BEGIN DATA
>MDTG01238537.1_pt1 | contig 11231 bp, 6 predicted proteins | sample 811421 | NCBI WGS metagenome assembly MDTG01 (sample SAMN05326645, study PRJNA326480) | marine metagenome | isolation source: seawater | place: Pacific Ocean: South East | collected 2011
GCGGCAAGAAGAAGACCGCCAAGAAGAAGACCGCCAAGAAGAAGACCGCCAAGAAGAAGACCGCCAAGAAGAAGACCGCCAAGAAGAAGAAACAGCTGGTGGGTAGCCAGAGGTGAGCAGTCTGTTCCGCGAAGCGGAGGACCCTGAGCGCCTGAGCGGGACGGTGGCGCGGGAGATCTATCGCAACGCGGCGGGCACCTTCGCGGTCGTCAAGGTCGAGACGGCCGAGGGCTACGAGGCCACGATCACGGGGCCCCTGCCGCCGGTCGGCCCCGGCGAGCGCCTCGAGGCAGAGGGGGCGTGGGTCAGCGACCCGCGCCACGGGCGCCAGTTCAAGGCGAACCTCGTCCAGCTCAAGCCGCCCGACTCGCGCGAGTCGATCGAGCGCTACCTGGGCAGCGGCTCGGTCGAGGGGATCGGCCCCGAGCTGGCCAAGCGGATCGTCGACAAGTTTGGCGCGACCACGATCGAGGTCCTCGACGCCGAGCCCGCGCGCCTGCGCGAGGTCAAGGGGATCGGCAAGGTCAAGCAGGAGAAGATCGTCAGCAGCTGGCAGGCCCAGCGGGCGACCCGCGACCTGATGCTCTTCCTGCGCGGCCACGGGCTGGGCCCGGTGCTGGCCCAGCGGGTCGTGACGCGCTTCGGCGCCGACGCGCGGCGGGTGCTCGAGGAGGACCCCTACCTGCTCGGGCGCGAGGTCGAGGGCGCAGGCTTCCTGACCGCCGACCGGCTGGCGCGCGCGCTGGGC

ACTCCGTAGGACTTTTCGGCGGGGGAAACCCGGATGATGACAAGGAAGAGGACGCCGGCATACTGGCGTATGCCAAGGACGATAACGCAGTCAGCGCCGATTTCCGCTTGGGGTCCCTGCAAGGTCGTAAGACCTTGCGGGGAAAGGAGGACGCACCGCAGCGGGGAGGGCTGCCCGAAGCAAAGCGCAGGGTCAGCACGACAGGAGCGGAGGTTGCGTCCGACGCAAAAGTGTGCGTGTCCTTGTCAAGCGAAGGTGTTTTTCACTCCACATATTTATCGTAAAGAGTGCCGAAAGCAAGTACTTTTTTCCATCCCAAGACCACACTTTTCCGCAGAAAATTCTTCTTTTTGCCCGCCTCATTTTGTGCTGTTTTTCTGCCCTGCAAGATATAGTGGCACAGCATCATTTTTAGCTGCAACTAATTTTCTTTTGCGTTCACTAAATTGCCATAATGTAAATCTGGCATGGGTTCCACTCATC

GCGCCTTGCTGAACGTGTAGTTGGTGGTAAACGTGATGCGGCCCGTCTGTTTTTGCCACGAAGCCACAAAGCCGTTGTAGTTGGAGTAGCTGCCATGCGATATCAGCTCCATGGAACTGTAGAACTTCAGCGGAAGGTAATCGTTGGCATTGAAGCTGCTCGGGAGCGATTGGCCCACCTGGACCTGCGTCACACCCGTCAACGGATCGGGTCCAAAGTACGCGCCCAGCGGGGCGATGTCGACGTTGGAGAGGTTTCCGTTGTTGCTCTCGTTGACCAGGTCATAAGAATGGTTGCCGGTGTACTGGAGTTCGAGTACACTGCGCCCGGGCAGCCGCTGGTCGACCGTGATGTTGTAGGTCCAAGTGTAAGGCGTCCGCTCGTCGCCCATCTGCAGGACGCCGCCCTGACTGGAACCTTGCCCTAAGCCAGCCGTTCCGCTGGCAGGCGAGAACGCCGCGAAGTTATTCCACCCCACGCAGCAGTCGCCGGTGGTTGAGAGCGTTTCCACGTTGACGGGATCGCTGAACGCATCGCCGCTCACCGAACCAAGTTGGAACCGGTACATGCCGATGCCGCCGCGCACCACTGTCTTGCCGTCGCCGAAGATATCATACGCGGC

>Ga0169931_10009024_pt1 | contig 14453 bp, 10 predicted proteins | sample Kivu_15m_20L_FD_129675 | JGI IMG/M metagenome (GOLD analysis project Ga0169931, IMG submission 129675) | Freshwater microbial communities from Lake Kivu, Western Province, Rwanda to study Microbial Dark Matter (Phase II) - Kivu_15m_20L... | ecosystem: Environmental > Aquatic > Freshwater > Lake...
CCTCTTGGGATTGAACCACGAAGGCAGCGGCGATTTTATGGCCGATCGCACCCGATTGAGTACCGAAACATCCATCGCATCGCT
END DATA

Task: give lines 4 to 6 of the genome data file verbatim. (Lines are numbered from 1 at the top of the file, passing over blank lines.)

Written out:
GCGCCTTGCTGAACGTGTAGTTGGTGGTAAACGTGATGCGGCCCGTCTGTTTTTGCCACGAAGCCACAAAGCCGTTGTAGTTGGAGTAGCTGCCATGCGATATCAGCTCCATGGAACTGTAGAACTTCAGCGGAAGGTAATCGTTGGCATTGAAGCTGCTCGGGAGCGATTGGCCCACCTGGACCTGCGTCACACCCGTCAACGGATCGGGTCCAAAGTACGCGCCCAGCGGGGCGATGTCGACGTTGGAGAGGTTTCCGTTGTTGCTCTCGTTGACCAGGTCATAAGAATGGTTGCCGGTGTACTGGAGTTCGAGTACACTGCGCCCGGGCAGCCGCTGGTCGACCGTGATGTTGTAGGTCCAAGTGTAAGGCGTCCGCTCGTCGCCCATCTGCAGGACGCCGCCCTGACTGGAACCTTGCCCTAAGCCAGCCGTTCCGCTGGCAGGCGAGAACGCCGCGAAGTTATTCCACCCCACGCAGCAGTCGCCGGTGGTTGAGAGCGTTTCCACGTTGACGGGATCGCTGAACGCATCGCCGCTCACCGAACCAAGTTGGAACCGGTACATGCCGATGCCGCCGCGCACCACTGTCTTGCCGTCGCCGAAGATATCATACGCGGC

>Ga0169931_10009024_pt1 | contig 14453 bp, 10 predicted proteins | sample Kivu_15m_20L_FD_129675 | JGI IMG/M metagenome (GOLD analysis project Ga0169931, IMG submission 129675) | Freshwater microbial communities from Lake Kivu, Western Province, Rwanda to study Microbial Dark Matter (Phase II) - Kivu_15m_20L... | ecosystem: Environmental > Aquatic > Freshwater > Lake...
CCTCTTGGGATTGAACCACGAAGGCAGCGGCGATTTTATGGCCGATCGCACCCGATTGAGTACCGAAACATCCATCGCATCGCT